Breeding chickens becomes labour of love
Maurice Tucker has a passion for birds – so much so he interrupted his honeymoon to pick up chickens from a train station.
This weekend he will be taking part in the annual Invercargill Pigeon and Poultry Club show.
He first entered the competition in 1955, and has been a member of the club for almost as long, winning many prizes.
"My father had chickens, and my grandfather before him, so I've virtually been a breeder all my life," Mr Tucker said.
His favourite chickens were those that had personality. "The ones that become your favourites are the ones that respond to you. When I go out to feed them there's one that gets up and sits on top of the fence. Of course she doesn't get the food any faster, but she hops up anyway as if to say `I'm here!'."
Mr Tucker said keeping and breeding chickens was a labour of love for him and his wife, but it required year-round attention.
"I don't show as many (chickens) as I used to," he said.
The birds love their greens, and in winter he feeds them a lot of swede. "They love leftovers, a bit of meat or stew would be their favourite. We'll sometimes give them a wee bit of bread. It's not very good for them, but it's a treat. I'll go out into the yard with a handful (of bread) every now and again."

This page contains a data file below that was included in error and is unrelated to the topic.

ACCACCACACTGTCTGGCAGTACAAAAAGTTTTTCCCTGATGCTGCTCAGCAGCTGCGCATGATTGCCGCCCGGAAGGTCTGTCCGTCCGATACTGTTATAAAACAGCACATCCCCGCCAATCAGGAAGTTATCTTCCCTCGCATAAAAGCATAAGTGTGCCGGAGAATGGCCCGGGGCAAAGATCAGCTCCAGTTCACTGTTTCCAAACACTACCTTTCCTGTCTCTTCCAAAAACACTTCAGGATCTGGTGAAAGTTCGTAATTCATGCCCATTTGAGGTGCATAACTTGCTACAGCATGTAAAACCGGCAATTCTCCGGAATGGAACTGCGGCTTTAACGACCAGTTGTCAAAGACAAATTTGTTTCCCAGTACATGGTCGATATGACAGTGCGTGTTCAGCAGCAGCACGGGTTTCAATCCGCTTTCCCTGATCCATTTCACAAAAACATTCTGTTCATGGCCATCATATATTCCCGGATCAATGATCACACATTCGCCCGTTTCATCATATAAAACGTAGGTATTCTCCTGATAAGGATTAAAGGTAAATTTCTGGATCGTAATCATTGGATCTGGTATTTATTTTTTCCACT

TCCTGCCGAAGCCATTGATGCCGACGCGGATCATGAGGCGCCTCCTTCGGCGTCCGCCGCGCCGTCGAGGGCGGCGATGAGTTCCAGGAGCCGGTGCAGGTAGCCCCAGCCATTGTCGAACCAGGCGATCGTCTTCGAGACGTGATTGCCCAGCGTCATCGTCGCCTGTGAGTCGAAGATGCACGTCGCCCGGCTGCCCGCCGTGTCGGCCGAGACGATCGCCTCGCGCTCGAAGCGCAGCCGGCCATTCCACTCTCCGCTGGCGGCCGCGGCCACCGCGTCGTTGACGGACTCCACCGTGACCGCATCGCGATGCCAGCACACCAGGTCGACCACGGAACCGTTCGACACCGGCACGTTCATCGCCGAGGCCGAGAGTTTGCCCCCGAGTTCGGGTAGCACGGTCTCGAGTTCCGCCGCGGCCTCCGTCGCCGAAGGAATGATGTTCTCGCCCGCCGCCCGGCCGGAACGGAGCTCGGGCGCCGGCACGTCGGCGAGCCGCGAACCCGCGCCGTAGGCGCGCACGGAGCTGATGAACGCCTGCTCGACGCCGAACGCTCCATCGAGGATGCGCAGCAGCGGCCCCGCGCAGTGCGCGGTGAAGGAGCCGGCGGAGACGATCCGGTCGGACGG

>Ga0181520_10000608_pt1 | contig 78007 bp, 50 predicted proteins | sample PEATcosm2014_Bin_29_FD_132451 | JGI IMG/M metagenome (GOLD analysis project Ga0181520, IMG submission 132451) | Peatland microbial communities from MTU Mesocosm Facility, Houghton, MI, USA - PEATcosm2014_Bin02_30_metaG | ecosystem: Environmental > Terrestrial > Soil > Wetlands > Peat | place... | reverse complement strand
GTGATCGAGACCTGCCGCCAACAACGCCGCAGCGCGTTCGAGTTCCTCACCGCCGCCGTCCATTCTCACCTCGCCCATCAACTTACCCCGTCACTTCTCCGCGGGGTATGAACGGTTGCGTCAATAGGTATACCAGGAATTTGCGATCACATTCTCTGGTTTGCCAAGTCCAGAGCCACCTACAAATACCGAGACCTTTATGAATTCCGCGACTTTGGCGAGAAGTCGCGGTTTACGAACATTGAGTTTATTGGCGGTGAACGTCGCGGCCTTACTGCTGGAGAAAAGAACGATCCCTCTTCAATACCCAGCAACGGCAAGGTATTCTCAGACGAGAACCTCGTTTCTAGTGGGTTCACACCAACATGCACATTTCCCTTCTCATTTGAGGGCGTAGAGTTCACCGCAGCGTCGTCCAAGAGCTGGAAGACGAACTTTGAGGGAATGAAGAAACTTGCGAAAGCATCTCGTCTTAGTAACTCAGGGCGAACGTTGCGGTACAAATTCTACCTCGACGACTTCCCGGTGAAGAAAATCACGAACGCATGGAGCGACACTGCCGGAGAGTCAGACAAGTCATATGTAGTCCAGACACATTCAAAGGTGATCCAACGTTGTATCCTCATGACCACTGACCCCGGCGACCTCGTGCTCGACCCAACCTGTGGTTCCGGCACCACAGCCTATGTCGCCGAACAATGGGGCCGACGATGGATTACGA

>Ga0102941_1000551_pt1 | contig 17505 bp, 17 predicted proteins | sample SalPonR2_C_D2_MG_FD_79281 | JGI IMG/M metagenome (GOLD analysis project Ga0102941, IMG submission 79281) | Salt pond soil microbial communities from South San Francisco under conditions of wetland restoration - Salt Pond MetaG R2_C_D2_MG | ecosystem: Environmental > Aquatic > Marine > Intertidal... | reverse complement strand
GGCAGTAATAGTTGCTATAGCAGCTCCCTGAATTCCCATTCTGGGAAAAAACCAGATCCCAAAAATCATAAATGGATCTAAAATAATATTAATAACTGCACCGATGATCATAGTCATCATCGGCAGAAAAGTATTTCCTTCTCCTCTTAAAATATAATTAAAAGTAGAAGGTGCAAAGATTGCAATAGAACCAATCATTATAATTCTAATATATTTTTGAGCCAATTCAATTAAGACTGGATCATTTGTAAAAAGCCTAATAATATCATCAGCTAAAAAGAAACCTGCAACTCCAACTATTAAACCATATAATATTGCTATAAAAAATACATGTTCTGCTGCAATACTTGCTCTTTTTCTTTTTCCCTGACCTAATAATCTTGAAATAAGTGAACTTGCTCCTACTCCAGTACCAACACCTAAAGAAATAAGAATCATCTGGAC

Mr Tucker and his wife, Melva, collect up to 20 eggs a day.
Mr Tucker said breeding chickens was great for young people. "It's good for youngsters to be involved with chooks, it teaches them responsibility. After a while they (the chickens) become tame and quite friendly. They're not bird-brained at all, they know what's what."
Competitors from throughout Southland and as far away as Christchurch will be at the two-day show at the Kennington Kennel Association Hall. There are about 600 entries for the show, which is open to the public tomorrow from 1pm-6pm, and on Sunday from 10am-1pm.
The Southland Times